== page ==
Twelve steps for recovering liberals

My old friend Michael Frost and I were high school classmates. Mike went on to Harvard and the University of Virginia Law School. I sought him out a few weeks ago to catch up after not seeing him for several years. We had gone in different directions politically after college, but I owed to Mike’s friendship my sitting in on some great classes he was taking as an undergraduate at Harvard. Mike took me along to class with him, for example, the day that Professor Walter Jackson Bate gave his legendary lecture on the death of Samuel Johnson when Mike took Bate’s Age of Johnson class in 1971.

Catching up with Mike, I found that he had been rethinking his politics in a serious way. He asked me for a recommended reading list, but he seemed to have mastered much of the relevant literature on his own. He’s continuing to chew things over. He wrote me today, citing Thomas Sowell’s Vision of the Anointed and the collected essays in Why I Turned Right (“for me a moving, funny, and ultimately enraging book”), and announcing that his “political conversion is almost complete.”

Mike adds that he’s thinking about starting a 12-step program for recovering Democrats patterned along the lines of Alcoholics Anonymous. He said he sees a lot of parallels to his overcoming liberalism in AA’s 12 steps. He writes concerning a possible 12-step program for former liberal Democrats:

The organization will be called Formerly Democratic Republicans. FDR for short. Right now I’m feeling stupid and foolish and angry. Angered that the better part of my intellectual lifetime has slipped by, malnourished by the social/moral/political pablum force-fed by brain laundries like Harvard and mainstream media. Foolish and stupid because I really didn’t have to be force-fed –- I lapped it up eagerly and found it tasty and self-satisfying.

Anxious to make up for the lost time that can never be regained, I’m skipping directly to Steps 8 and 9 [in AA’s 12 steps].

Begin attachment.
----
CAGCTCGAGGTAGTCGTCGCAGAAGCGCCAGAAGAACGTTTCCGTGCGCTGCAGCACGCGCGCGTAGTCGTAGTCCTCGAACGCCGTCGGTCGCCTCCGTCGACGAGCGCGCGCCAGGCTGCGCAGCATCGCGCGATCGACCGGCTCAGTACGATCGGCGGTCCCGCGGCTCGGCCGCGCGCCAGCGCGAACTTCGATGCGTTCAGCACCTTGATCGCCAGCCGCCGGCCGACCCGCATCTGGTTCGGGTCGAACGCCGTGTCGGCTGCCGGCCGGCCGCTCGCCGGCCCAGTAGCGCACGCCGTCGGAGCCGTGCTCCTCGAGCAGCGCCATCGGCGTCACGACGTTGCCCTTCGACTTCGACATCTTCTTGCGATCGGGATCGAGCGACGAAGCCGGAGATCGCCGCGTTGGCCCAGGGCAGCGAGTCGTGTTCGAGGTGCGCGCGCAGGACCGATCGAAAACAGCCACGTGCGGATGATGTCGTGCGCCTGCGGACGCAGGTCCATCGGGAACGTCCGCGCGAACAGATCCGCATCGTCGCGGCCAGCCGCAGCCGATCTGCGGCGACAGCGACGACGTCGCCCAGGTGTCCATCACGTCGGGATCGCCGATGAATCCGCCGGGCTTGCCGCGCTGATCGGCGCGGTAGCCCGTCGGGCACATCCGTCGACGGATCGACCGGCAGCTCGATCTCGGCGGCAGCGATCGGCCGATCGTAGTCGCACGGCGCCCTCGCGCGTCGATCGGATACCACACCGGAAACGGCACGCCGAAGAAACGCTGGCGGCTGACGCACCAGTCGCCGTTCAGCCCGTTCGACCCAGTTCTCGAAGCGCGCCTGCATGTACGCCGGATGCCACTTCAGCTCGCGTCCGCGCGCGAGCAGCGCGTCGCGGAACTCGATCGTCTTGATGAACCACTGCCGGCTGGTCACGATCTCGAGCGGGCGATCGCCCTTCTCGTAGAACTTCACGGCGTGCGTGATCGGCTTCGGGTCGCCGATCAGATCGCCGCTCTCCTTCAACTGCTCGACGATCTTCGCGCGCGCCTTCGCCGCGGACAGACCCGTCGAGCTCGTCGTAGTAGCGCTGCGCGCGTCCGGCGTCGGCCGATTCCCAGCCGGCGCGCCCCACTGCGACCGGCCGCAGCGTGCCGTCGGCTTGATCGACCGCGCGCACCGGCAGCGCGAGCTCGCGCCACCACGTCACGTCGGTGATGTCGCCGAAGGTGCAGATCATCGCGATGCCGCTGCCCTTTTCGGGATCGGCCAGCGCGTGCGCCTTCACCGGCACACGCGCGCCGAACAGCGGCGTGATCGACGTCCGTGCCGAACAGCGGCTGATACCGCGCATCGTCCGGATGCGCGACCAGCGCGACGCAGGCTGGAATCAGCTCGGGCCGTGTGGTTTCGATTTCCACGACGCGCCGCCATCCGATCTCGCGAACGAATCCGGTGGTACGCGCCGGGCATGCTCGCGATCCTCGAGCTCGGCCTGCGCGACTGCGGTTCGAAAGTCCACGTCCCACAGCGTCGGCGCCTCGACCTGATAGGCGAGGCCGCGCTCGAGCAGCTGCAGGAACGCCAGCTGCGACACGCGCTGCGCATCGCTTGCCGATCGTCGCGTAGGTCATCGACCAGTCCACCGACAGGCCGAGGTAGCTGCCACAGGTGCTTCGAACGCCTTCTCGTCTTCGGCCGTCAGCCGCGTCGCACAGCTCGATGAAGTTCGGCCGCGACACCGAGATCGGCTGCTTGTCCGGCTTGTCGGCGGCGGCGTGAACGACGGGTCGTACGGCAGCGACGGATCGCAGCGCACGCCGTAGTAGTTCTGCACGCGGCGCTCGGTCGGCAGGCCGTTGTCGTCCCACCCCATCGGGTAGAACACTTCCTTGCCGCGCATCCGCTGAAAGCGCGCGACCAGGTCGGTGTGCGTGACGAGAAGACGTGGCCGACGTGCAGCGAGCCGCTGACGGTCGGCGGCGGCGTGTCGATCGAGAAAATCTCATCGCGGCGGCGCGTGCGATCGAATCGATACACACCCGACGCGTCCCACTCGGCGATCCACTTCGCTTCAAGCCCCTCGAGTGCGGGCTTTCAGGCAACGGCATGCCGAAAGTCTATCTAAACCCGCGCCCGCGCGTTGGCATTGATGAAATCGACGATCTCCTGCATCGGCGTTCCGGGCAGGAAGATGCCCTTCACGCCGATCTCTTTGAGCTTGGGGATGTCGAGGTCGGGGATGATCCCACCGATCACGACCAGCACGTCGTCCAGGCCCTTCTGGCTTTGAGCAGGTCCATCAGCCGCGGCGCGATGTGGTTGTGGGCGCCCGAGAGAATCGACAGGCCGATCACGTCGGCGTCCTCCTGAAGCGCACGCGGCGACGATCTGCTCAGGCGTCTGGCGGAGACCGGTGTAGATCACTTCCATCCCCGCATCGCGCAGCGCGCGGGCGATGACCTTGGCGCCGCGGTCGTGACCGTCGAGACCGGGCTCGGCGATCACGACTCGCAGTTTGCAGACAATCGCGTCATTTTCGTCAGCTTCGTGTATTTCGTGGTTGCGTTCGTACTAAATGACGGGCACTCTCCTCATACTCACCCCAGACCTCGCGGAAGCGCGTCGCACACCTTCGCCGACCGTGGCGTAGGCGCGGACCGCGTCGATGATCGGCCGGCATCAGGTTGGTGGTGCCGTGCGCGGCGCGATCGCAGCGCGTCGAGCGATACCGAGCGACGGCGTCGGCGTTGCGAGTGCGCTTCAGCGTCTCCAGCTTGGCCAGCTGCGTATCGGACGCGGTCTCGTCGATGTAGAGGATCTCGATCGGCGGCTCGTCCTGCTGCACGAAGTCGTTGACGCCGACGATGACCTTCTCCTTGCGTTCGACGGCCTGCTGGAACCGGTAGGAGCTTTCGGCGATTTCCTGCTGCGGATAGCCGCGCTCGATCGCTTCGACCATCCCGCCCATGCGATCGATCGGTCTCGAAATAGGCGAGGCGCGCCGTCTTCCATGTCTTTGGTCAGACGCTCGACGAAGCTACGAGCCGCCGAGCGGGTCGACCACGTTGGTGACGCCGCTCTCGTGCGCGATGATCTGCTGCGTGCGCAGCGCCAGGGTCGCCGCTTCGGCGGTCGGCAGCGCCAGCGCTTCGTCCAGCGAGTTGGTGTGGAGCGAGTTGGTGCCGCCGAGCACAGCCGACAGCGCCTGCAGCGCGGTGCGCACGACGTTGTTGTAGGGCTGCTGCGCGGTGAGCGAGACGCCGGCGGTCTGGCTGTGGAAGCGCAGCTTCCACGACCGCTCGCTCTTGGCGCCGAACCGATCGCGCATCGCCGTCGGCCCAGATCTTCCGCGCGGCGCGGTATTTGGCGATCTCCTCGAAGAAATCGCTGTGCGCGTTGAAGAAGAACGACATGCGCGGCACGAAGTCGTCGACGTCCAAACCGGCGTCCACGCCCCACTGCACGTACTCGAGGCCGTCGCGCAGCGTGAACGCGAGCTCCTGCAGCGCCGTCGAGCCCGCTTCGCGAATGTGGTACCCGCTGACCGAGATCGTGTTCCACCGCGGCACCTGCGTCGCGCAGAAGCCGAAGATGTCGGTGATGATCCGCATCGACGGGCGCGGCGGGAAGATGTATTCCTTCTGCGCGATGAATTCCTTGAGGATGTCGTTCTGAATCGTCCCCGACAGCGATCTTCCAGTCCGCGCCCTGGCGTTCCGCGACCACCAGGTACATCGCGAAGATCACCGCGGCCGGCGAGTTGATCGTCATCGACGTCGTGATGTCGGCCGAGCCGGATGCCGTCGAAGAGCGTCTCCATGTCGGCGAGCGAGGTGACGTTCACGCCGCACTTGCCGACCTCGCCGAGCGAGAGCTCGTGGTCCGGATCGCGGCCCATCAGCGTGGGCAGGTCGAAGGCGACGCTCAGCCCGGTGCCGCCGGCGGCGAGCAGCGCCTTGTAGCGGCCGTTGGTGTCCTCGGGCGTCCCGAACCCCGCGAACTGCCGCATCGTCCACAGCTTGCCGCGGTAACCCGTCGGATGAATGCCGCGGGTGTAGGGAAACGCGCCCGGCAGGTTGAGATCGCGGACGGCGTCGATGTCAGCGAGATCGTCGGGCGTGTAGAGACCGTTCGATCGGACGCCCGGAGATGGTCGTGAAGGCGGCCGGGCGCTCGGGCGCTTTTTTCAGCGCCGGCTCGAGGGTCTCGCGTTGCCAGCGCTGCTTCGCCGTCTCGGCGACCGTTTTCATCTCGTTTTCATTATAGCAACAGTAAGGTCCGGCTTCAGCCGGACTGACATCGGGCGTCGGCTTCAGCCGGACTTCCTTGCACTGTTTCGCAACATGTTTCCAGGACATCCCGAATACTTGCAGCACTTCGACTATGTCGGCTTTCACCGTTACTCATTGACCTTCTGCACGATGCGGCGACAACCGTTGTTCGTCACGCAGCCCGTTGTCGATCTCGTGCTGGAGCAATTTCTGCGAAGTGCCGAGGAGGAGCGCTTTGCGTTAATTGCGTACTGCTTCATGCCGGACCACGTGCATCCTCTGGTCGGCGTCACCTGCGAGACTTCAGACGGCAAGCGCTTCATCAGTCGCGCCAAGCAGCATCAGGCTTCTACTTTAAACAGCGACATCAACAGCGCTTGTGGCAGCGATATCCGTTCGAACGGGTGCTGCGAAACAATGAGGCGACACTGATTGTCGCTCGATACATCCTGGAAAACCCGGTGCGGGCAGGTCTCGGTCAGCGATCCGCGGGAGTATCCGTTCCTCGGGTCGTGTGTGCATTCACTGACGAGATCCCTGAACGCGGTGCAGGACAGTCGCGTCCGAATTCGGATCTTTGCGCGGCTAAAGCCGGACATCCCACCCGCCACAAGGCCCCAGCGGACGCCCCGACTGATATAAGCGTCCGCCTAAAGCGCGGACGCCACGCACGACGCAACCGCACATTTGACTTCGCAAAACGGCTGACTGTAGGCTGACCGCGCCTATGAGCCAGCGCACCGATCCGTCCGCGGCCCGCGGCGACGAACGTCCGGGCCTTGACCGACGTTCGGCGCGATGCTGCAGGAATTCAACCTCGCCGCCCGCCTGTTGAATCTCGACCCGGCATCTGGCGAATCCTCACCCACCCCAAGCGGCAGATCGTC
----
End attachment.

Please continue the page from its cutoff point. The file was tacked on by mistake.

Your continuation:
Step 8: While I don’t think I’ve harmed you, I’ve got to confess that until now I’ve always been chagrined that the wittiest, most intelligent and empathetic friend of my youth apparently had gone bonkers after college and “become one of them.” That was wrong of me.

Step 9: I’m sorry. I’m sorry that I so care-less-ly let our friendship slip away. I’m sorry that I so readily dismissed your mind.

All members of FDR must be assigned a sponsor/mentor; I’d be honored if you would agree to be mine. So, if late at night I’m about to succumb to Obama’s Siren Song for class warfare in the form of an Oil Excise Tax, don’t be surprised if I call you to come over and lash me to the mast.

Continuing in the confessional mode, Mike adds:

I had in my office three small busts: Washington, Lenin, and Mao. I’m embarrassed about that, it’s emblematic of a lifetime of weak thinking and an unexamined life. Washington remains. Lenin and Mao are now at the back of a bookshelf in my basement, facing backward. It’s where they belong, along with a lot of my former non-thinking.

This is a humbling and exciting time for me, almost as exciting as discovering Yeats for the first time. Do you remember how that felt? Words so powerful, just, and true, that they were more than words, pure essence that shot through your brain straight to your soul and rang it like a bell, connecting you to something beyond yourself, resonating, reminding you that there is something beyond yourself.

Mike’s story is, as they say, sobering, and humbling in its own way for me. I thought it might be of interest, maybe even inspirational, to a few readers or family members of readers.

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